David Feherty is getting rather serious about the latest chapter of his career — as a stand-up comedian.
he Bangor-born former golf star’s one-man show tour resumes in the United States tonight after being postponed by the pandemic.
And the 63-year-old has found himself with more time on his hands after his long-running television chat show was cancelled earlier this year by the Golf Channel.
The reformed alcoholic and drug-addict’s pre-Covid forays onto the stage had already garnered rave reviews, with the Pittsburgh Post-Gazette reporting: “Feherty was uproariously funny. It was two hours of zaniness and madcap storytelling. People were coming out of their seats with laughter.”
But David admitted: “I’m still pretty frightened every time I do it. I’m a basket case backstage. I’m OK when the bell rings, but not in the hours leading up to it.”
Ironically, the former Bangor Grammar pupil hasn’t had a lot to laugh about in recent years.
The cancellation of his TV show after its 10-year-run followed on from the deaths of his 29-year-old son Shey from a drugs overdose and his father Billy, aged 91, who had been suffering from Alzheimer’s.
Having dabbled with live comedy before, the golf commentator and analyst has now brought his ‘2021 David Feherty Wandering Around On His Own’ tour to larger venues such as tonight at the Gallo Centre in Modesto, California, which holds over 1,200 people.
The show is billed as a mixture of anecdotes about famous golfers such as Tiger Woods — who deliberately mispronounces David’s surname as ‘Farty’ — and his Northern Ireland upbringing and US broadcasting career.
Texas-based David, the middle child of three born to Billy and his wife Violet, dropped out of school at 17 to play golf.
Despite being hooked on alcohol in his mid-teens, he competed in the Ryder Cup, won five tournaments in Europe, three in South Africa and came close to winning two Open championships.
But after winning the 1986 Scottish Open he woke up on a putting green 150 miles away with no recollection of how he got there, or what happened to the trophy.
He often cites second wife Anita Schneider — a successful interior designer with two sons from a previous relationship, and mother of their daughter Erin (23) — for finally weaning him off alcohol.
Revealing he has been sober for more than the best part of two decades — except for a two-week bender when he returned to Northern Ireland for his dad’s 80th birthday in June 2005 — David added that he still struggles with depression and bipolar disorder and takes a mixture of antidepressants, mood stabilisers and amphetamines every day.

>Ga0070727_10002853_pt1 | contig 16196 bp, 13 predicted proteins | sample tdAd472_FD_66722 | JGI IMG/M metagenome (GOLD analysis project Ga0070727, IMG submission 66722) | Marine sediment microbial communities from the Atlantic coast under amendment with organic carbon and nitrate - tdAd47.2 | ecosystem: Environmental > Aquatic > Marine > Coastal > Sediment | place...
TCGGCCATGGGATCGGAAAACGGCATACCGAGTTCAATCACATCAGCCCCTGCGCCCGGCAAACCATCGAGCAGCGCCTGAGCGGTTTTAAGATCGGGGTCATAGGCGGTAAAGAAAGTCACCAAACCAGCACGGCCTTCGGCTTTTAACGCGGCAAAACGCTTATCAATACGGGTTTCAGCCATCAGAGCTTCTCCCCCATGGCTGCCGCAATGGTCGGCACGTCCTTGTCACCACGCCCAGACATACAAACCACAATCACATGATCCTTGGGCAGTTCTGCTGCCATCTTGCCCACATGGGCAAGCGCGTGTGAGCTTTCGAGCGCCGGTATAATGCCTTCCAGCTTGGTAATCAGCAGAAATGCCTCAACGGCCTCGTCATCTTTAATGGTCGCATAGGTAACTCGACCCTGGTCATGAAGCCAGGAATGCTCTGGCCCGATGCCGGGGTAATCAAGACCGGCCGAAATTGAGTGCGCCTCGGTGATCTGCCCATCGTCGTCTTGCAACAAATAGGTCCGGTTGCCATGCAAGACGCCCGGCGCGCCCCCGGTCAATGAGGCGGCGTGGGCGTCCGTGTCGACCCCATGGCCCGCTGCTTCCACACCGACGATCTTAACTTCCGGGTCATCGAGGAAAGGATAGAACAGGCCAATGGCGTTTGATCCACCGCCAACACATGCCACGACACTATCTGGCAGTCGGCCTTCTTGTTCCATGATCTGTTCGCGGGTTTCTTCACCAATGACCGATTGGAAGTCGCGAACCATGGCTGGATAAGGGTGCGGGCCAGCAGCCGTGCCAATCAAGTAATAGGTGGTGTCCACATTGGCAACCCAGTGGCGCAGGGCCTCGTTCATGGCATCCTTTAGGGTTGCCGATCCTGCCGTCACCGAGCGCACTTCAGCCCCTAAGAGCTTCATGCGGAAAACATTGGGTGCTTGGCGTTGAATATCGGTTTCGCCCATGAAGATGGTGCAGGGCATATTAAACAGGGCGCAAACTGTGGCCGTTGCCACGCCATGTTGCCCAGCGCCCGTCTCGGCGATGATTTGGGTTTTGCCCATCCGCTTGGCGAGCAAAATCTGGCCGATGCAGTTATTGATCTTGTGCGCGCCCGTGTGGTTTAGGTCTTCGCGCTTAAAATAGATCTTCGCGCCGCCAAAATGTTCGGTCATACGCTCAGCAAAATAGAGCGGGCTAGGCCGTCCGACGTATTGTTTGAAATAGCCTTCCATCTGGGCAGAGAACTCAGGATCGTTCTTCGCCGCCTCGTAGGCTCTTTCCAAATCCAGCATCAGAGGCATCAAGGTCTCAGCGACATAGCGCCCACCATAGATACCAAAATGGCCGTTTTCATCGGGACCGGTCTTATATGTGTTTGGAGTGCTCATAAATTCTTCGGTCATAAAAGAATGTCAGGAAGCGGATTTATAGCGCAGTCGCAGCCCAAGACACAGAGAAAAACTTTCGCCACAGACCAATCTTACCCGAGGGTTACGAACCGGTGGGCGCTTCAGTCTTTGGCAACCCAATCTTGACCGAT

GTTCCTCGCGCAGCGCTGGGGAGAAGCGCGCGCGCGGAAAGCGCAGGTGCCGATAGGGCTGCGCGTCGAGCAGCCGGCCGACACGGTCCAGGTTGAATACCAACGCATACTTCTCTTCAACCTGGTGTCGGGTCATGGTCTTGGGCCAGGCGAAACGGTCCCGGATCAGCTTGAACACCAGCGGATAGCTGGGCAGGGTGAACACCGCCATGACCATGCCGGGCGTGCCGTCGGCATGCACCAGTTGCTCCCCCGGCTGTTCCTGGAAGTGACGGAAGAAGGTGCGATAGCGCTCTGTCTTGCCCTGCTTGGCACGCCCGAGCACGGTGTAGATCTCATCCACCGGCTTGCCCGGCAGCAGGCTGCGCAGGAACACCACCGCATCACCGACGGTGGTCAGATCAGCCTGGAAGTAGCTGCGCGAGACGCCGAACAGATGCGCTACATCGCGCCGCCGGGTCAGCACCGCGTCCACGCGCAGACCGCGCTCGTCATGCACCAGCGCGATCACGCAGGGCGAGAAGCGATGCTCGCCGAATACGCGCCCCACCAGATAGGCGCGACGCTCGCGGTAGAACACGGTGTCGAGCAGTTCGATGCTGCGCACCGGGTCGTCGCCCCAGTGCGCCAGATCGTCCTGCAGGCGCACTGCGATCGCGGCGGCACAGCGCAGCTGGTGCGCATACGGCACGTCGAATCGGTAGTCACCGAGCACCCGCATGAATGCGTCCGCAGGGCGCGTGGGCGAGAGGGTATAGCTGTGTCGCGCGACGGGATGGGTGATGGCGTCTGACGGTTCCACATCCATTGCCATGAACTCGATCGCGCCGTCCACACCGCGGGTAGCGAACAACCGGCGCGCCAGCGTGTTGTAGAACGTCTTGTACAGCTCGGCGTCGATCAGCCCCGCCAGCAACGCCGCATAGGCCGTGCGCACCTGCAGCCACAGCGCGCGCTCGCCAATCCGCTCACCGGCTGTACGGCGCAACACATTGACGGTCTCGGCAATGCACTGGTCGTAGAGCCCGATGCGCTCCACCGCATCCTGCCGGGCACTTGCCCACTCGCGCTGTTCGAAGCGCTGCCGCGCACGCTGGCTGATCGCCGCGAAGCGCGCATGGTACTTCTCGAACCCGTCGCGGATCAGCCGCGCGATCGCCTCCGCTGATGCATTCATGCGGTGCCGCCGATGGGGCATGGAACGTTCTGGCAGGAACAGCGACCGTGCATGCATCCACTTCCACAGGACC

Indeed, few subjects are out-of-bounds in the Feherty stand-up routine; he talks about his relationship with his parents in Co Down, his first marriage to South African model and beauty queen Caroline deWit, with whom he had two sons prior to their divorce in 1995, and his mental health issues. Shey’s tragic death on his 29th birthday, after a lethal mixture of alcohol and cocaine will, however, never get a mention.
“He was the sweetest boy you could ever meet,” David told Golf Digest magazine. “He liked people, and people liked him. He had that kind of personality.
“But he was lost in so many ways. He reminded me a lot of me, which is just one of the reasons I can’t help but feel devastated and guilty about what happened to him.”
Billy Feherty died in November 2016, just a few months after his son revealed that his beloved dad had been “stolen from him by Alzheimer’s”.
David added that, in his view, what Billy was going through was “worse than death”, and that he’d rather remember the ex-Belfast docks surveyor for what he was, rather than what he had become.
“At least dead people aren’t around anymore,” he said.
“I remember him racing me up the steps at Ward Park on the way home from church and never letting me win until the day I did. I remember how loud he sang in church, and how embarrassed I was because of it.”
But anyone expecting a morose monologue from the Co Down man can think again.
As American golf writer John Feinstein wrote after seeing one of David’s early routines in Atlanta, Georgia: “People can’t stay in their seats, they are laughing so hard.
“One woman, who has been letting out loud whoops at the punchline of every story, doubles over, unable to stop laughing.
“The stand-up is his life story — told as only he can tell it.
“It includes a good deal of bathroom humour, plenty of profanity and some poignant moments, especially when he talks about his parents and his wife Anita.”
It was Anita who got Feherty sober after threatening to leave him for good after a particularly bad bender witnessed by the then six-year-old Erin, who asked him, innocently, if he needed another bottle of Bushmills — and he sent her to get one.